With winter greeting the Latrobe Valley with some of its iciest mornings, Delhuntie Youth Camp in Trafalgar East wanted to make sure its young campers were as comfortable as realistically possible.
But when camp director Elwyn Scale was quoted the cost of re-gassing onsite reverse cycle air conditioners at five times the normal price, he got “quite the surprise”.
While before 1 July and the introduction of the Federal Government’s carbon tax, re-gassing a single unit would cost $35, Mr Scale was told the going rate had soared to $180 in the new financial year.
“It really blew us off the map because we are a non-profit organisation, and we’ve got 10 or 12 of these air conditioners here,” Mr Scale said.
Not convinced he was being treated fairly, Mr Scale called another air conditioner servicing company, but was given the same information; prices had gone up four or five times as a result of the carbon pricing.
“I just couldn’t understand why the prices had gone up so much, when government said carbon tax increases would be modest,” he said.
For Ben Heard, second in charge at Moe refrigerant trade supplier Reece, which sources various commercial and household refrigerants direct from importers, the 1 July price rise was expected, and was now being felt across the industry.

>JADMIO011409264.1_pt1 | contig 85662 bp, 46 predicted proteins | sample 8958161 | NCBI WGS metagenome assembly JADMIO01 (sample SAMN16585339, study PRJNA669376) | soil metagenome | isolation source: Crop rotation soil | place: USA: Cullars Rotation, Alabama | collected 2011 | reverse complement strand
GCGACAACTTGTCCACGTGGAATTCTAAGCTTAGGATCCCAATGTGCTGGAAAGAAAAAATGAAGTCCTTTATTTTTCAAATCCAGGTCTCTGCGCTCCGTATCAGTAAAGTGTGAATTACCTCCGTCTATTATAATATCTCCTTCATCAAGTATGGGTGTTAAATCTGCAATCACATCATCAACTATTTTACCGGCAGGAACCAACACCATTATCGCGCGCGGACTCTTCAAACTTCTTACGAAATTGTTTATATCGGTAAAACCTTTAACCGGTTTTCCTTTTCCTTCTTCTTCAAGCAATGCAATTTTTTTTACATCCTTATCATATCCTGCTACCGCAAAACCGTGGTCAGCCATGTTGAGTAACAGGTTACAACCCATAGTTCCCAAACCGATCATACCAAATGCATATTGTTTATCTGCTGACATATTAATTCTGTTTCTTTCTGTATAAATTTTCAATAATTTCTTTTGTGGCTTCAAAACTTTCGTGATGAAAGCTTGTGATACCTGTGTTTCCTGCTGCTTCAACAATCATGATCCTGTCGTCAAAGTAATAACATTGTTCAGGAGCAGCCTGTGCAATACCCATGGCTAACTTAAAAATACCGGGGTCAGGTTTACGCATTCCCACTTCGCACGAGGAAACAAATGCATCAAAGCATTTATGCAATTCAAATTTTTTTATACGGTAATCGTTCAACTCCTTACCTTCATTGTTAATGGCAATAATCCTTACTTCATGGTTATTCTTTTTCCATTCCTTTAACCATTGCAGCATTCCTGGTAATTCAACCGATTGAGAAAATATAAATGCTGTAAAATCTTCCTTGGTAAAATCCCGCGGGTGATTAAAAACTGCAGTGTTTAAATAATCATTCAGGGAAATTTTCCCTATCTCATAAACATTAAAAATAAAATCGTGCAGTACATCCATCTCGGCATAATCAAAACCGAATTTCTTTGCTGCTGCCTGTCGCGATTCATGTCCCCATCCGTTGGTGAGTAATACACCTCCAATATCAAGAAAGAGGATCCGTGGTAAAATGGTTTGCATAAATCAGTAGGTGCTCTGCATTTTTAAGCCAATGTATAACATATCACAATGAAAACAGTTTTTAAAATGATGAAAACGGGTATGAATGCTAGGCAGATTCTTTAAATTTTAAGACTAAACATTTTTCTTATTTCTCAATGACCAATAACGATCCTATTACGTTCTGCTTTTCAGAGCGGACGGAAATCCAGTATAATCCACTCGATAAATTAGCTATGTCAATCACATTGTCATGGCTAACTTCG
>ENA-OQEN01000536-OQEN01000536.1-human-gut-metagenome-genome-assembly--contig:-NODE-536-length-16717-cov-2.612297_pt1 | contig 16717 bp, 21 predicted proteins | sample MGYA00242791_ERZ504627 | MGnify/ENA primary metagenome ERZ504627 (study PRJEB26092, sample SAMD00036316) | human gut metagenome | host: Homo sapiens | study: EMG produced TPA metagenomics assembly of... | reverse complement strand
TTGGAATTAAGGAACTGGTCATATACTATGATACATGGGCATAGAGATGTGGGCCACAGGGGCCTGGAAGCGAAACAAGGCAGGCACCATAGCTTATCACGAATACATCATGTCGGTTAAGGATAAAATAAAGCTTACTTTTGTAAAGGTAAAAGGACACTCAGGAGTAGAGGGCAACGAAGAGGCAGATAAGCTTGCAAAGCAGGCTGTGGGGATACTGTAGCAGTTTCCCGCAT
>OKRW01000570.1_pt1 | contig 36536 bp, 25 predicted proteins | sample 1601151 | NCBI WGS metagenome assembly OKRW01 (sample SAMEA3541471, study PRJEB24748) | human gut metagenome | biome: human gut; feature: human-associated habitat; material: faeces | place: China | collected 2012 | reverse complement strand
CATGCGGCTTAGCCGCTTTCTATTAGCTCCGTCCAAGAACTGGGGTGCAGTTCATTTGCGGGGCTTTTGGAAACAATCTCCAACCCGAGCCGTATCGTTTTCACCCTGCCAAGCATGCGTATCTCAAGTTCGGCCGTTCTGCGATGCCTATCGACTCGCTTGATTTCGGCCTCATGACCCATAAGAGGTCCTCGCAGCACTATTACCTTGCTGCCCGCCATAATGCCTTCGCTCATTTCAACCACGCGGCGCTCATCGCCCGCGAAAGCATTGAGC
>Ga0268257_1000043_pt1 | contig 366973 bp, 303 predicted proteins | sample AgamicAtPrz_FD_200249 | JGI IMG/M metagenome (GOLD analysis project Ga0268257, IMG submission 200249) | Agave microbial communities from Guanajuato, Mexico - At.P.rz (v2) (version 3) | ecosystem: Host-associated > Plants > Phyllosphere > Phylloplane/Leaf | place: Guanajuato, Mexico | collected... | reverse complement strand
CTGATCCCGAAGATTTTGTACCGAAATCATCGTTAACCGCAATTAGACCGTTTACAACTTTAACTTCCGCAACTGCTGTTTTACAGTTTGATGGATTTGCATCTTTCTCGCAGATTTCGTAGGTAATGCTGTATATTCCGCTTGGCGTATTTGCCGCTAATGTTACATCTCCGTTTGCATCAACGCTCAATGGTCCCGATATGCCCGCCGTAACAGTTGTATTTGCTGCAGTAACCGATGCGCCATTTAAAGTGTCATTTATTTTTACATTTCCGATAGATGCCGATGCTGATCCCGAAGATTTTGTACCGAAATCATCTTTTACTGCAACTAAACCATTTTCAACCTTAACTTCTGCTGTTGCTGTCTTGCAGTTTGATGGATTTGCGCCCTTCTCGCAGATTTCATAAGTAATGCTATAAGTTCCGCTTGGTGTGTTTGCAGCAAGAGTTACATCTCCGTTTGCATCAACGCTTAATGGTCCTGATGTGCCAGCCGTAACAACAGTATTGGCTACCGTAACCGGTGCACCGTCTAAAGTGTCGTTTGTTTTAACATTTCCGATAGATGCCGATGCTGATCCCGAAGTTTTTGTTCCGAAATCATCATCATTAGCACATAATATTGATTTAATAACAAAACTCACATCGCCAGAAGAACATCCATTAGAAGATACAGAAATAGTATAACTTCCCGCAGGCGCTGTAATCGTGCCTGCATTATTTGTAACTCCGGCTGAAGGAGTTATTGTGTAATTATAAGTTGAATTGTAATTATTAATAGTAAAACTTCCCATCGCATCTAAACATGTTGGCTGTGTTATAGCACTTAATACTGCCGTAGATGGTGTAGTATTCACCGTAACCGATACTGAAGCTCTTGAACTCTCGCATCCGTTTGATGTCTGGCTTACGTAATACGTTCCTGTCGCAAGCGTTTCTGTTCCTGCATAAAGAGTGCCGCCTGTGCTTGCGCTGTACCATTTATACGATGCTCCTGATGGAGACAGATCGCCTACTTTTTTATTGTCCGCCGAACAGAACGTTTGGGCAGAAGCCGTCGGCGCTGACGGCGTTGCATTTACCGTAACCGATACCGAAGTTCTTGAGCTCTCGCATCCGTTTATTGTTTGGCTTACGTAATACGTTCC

However, Mr Heard said there had been a “massive breakdown in communication” between government, suppliers and consumers, confirming industry prices had gone up 400 to 500 per cent in some cases.
With a highly concentrated makeup of fluorocarbons, every kilogram of refrigerant is equivalent to thousands of kilograms of carbon dioxide, making cooling and heating refrigerants in cars, fridges and air conditioners among some of the hardest hit products under the carbon tax.
“This is a game changer for the industry, but life goes on, and people need to be a bit more frugal and do what they can and be a little more careful about their uses,” Mr Heard said. He said while refrigerants were previously subject to three separate levies, which were accounted for in transaction details, invoices post-1 July were not required to detail the carbon price component of the sale.
He said it was a “lack of transparency” which could give rise to companies opportunistically inflating prices.
Meanwhile, with another “three or four” air conditioners needing repairs at Delhuntie Park, not to mention a tractor and car in need of re-gassing, Mr Scale said some rooms would “just have to go cold” until the camp can afford it.